Words and research by Mark ‘Schwishter’ Schwerdt
The SANFL’s new headquarters, the imaginatively named Football Park, was built on reclaimed swamps in an seaside area to be known as West Lakes (annexing the best bits of Royal Park, Seaton, Semaphore Park, Tennyson and Old Port Reach). Freed from the shackles of the SA Cricket Association, the original plans were for a modern stadium capable of supporting an attendance of 80,000.
I attended the first match that was played there. If is fair to say that the ground was not yet fully completed, but it was deemed sufficiently inhabitable by Round 5 of the 1974 season.
That May 4 clash was between North Adelaide and Central District. The Roosters had finished 1st, 1st and 2nd in the previous three seasons, compared to the Bulldogs’ 3rd, 3rd and 6th. Both sides had 2-2 records although North was coming off a ten goal loss to 1973 premiers Glenelg and Centrals had flogged South Adelaide by a lazy 95 points the previous week.
The prevailing sense of urgent pragmatism is evident from these extracts from the Football Budget. With a state game against WA scheduled for May 18, this opening day had the collective members of the SANFL management as toey as a Roman proverbial.
The first match was not surprisingly full of records – first touch went to Centrals Captain-Coach Tony Casserly, who leapt over Centrals’ ruck Peter Maksimovic to record the first hitout. First kick went to Bulldog second-gamer Tom Zorich, who is now a long-term member of the SA Football Commission and a prominent sports and leisure store proprietor (naturally). North’s Barry Hearl notched the first major.
I was there to witness the first bounce from the northern forward pocket, but many others at the game missed it as they had chosen to join a very long queue near the Members’ Stand to sign the visitors book instead. I often wonder what happened to that book.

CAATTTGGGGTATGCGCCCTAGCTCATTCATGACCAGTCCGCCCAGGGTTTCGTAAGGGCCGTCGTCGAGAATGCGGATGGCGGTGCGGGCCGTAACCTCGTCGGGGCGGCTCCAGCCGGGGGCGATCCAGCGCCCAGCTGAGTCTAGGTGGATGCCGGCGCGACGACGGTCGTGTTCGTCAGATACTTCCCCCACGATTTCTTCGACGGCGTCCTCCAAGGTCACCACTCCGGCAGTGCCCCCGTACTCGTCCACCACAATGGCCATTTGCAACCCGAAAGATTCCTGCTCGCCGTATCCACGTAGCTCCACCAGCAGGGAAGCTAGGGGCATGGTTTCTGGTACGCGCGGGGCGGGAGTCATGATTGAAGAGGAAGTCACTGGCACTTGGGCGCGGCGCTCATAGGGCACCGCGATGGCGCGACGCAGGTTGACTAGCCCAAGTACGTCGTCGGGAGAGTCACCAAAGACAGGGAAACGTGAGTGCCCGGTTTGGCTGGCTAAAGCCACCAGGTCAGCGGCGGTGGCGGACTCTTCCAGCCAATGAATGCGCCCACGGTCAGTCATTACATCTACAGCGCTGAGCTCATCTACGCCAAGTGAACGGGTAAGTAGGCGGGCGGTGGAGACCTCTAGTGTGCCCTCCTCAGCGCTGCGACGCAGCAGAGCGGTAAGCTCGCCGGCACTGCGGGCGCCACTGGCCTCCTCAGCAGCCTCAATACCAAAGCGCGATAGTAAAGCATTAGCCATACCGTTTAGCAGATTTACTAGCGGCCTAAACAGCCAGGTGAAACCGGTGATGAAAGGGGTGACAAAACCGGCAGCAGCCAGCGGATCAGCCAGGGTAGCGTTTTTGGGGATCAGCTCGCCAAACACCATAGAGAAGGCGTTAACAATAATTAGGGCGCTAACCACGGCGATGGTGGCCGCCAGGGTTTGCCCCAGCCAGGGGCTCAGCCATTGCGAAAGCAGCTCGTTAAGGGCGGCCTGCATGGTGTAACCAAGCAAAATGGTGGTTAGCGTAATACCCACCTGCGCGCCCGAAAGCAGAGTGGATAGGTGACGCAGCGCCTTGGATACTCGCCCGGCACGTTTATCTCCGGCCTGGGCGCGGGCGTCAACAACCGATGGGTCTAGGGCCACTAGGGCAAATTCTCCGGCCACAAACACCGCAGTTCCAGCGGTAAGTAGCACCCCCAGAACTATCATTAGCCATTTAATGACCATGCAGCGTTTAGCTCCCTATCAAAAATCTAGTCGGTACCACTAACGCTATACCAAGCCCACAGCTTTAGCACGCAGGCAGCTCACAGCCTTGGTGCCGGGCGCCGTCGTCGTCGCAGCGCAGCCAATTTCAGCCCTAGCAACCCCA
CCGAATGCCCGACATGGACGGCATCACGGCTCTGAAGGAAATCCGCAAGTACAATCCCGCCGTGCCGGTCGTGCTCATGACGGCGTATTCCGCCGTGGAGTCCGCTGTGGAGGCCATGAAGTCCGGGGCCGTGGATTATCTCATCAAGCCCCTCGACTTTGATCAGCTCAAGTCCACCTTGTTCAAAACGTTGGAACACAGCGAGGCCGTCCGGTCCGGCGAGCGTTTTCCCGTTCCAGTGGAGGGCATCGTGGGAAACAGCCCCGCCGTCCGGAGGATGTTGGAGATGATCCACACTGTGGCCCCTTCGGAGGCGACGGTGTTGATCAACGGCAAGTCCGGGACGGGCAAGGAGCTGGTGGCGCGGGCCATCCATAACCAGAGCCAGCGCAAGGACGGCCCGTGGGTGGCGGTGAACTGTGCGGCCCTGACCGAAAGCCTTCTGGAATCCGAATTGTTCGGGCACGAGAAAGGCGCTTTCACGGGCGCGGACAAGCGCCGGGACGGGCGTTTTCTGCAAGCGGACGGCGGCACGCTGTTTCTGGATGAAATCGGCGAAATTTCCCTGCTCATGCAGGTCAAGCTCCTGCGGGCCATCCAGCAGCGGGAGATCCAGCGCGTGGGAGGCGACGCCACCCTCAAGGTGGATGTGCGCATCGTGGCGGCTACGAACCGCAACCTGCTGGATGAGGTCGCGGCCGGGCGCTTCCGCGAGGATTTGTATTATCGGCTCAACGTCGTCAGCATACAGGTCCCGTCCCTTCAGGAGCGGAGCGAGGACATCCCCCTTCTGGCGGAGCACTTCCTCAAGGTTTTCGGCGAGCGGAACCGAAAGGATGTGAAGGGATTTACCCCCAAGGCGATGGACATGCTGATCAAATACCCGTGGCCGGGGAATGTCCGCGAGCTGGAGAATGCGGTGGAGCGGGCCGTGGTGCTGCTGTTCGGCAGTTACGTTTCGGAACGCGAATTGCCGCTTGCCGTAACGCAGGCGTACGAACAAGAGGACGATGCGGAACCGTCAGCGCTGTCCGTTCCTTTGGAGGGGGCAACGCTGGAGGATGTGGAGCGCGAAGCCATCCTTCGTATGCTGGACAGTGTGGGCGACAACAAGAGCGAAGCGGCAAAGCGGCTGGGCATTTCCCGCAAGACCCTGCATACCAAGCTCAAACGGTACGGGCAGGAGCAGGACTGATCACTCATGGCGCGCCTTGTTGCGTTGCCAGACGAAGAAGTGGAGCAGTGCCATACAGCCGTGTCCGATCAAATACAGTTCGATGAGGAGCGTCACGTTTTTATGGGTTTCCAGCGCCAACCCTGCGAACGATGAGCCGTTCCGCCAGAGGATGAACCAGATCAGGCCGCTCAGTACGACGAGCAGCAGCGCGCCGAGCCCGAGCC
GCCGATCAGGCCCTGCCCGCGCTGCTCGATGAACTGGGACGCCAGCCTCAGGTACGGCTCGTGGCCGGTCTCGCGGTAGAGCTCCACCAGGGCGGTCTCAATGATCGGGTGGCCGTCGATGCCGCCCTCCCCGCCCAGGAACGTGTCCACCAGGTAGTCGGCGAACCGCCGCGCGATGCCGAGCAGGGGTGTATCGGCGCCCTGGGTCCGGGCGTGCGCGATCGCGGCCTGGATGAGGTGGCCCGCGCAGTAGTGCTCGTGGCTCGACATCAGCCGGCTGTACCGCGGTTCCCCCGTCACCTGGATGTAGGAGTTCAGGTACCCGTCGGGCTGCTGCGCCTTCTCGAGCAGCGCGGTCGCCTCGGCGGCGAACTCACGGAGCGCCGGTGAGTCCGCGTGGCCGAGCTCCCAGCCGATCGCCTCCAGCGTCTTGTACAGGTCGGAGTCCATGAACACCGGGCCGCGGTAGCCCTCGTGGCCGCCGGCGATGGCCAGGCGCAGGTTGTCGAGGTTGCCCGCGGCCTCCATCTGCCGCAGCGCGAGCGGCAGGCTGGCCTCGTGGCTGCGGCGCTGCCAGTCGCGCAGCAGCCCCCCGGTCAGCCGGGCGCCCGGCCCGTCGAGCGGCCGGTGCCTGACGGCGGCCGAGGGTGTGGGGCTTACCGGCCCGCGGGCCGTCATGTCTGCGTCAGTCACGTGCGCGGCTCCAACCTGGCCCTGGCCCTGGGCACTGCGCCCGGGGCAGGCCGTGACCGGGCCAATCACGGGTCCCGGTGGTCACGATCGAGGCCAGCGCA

North had the edge early, but Centrals banged on nine second quarter goals. The margin stayed within a 3 to 6 goal band for the rest of the proceedings. North looked anything but finals material. Centrals were at their best throughout, but David ‘Sally’ Saywell’s seven goal haul makes me smile every time I watch this, as does the coolness of Sonny Money in a back pocket.
The shot of the final score is currently my @swishtter Twitter avatar.
The original Footy Park scoreboard certainly lacked the history and charm of Adelaide Oval’s. It was no more functional than the boards in use at Elizabeth, Prospect, Thebarton or any of the other local grounds for that matter. In fact it may even have lacked the rudimentary shelter that was provided at the other grounds via the little storage hutch that the Coca-Cola sponsored versions had. It was in use for the first half-decade of Footy Park’s operation.
For the record (and since there doesn’t seem to be a full shot of the entire scoreboard), I can advise that scores from the other games were:
C – West Adelaide 12.14 D – Glenelg 32.25
E – West Torrens 21.20 F – South 14.20
G – Sturt 26.17 H – Port 12.12
J – Woodville 12.11 K – Norwood 27.17
The results of Race 8 from Cheltenham, the Elgin Hcp over 1500m were
5 – So Be It (2.10, 0.95)
9 – Bonnie Voglio (0.95)
8 – Alfura (7.85)
If you want the Victorian dividends, they’ll be through any minute now.
By 1975, the scoreboard board had some slight tweaks, but it was still a sad disappointment.
Football Park was essentially a work in very slow progress for the next decade. It was years before the under cover sections extended the full 360 degrees, along with the infamous aluminium seating that eventually ringed the entire ground. I remember watching the 1978 Grand Final from the highest accessible point behind the northern goals, being within touching distance of some dodgy barbed wire atop the wall behind me. It was still a cold and barren concrete wasteland. But it was ours.
At least by then, the new fangled semi electronic board was in operation.